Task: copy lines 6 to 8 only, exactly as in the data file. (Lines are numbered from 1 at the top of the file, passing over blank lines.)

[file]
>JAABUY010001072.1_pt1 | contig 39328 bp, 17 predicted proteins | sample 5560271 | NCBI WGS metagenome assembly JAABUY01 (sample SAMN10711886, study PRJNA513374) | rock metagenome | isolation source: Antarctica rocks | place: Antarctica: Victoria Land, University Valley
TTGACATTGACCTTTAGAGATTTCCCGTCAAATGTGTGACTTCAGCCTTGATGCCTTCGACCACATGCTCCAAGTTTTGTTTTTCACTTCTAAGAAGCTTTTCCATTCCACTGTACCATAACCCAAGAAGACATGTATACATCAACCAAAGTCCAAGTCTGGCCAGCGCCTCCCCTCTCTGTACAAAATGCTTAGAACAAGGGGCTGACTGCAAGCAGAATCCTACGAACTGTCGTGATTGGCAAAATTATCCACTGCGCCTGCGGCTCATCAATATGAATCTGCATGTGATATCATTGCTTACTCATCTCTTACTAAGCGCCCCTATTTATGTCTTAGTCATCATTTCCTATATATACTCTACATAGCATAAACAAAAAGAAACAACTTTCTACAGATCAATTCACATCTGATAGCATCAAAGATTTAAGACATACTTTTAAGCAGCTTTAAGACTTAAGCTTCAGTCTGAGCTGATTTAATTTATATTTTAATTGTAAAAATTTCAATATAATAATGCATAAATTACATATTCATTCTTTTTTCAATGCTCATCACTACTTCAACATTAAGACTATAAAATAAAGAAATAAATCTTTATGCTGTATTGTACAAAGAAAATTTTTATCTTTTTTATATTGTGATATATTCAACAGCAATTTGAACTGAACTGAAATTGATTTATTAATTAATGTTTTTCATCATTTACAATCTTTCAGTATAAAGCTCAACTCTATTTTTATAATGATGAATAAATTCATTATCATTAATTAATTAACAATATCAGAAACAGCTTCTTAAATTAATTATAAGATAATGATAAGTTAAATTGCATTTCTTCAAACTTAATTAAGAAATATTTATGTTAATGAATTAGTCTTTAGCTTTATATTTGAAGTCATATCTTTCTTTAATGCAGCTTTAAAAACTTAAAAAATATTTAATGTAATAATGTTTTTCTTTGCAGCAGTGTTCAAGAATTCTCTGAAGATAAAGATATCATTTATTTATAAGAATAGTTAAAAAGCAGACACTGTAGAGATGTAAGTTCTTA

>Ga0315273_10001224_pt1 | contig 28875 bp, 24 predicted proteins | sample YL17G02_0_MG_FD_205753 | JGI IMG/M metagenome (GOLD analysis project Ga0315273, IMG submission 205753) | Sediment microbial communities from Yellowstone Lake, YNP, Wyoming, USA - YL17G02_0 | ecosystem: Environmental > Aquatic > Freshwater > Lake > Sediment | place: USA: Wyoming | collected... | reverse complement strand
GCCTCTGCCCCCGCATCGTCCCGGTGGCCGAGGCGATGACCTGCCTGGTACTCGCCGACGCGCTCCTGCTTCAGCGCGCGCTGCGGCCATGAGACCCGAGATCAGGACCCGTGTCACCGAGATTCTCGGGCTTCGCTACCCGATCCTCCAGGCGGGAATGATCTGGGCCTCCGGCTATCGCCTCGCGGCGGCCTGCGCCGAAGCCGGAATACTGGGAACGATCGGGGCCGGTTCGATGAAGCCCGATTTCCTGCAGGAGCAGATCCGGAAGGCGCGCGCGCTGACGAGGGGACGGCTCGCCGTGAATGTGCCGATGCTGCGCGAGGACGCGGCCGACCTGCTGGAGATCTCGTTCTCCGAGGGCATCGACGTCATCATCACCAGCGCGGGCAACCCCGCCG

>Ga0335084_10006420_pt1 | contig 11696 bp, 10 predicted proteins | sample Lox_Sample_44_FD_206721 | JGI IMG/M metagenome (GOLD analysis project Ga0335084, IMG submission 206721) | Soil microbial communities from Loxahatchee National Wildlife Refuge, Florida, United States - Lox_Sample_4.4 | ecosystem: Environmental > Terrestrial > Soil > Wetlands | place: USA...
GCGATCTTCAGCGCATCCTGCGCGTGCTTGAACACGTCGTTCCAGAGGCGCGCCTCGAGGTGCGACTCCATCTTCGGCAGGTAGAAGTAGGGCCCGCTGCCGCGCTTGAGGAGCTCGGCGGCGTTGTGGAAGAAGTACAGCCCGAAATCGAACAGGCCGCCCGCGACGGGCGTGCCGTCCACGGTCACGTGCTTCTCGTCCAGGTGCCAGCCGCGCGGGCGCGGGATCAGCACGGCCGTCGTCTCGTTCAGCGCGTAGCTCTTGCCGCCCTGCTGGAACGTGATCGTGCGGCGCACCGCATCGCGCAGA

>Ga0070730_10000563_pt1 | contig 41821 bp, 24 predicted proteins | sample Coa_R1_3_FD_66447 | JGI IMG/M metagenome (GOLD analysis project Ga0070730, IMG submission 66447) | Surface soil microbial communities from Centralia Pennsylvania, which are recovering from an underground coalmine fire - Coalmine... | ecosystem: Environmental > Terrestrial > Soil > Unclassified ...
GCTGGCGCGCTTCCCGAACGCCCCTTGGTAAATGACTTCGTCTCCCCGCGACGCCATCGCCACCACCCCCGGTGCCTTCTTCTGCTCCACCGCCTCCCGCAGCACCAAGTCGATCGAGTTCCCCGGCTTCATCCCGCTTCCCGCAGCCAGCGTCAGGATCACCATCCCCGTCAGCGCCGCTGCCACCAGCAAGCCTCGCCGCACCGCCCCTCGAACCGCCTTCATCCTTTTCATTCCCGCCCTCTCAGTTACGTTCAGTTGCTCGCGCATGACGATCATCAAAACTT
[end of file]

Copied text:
GCGATCTTCAGCGCATCCTGCGCGTGCTTGAACACGTCGTTCCAGAGGCGCGCCTCGAGGTGCGACTCCATCTTCGGCAGGTAGAAGTAGGGCCCGCTGCCGCGCTTGAGGAGCTCGGCGGCGTTGTGGAAGAAGTACAGCCCGAAATCGAACAGGCCGCCCGCGACGGGCGTGCCGTCCACGGTCACGTGCTTCTCGTCCAGGTGCCAGCCGCGCGGGCGCGGGATCAGCACGGCCGTCGTCTCGTTCAGCGCGTAGCTCTTGCCGCCCTGCTGGAACGTGATCGTGCGGCGCACCGCATCGCGCAGA

>Ga0070730_10000563_pt1 | contig 41821 bp, 24 predicted proteins | sample Coa_R1_3_FD_66447 | JGI IMG/M metagenome (GOLD analysis project Ga0070730, IMG submission 66447) | Surface soil microbial communities from Centralia Pennsylvania, which are recovering from an underground coalmine fire - Coalmine... | ecosystem: Environmental > Terrestrial > Soil > Unclassified ...
GCTGGCGCGCTTCCCGAACGCCCCTTGGTAAATGACTTCGTCTCCCCGCGACGCCATCGCCACCACCCCCGGTGCCTTCTTCTGCTCCACCGCCTCCCGCAGCACCAAGTCGATCGAGTTCCCCGGCTTCATCCCGCTTCCCGCAGCCAGCGTCAGGATCACCATCCCCGTCAGCGCCGCTGCCACCAGCAAGCCTCGCCGCACCGCCCCTCGAACCGCCTTCATCCTTTTCATTCCCGCCCTCTCAGTTACGTTCAGTTGCTCGCGCATGACGATCATCAAAACTT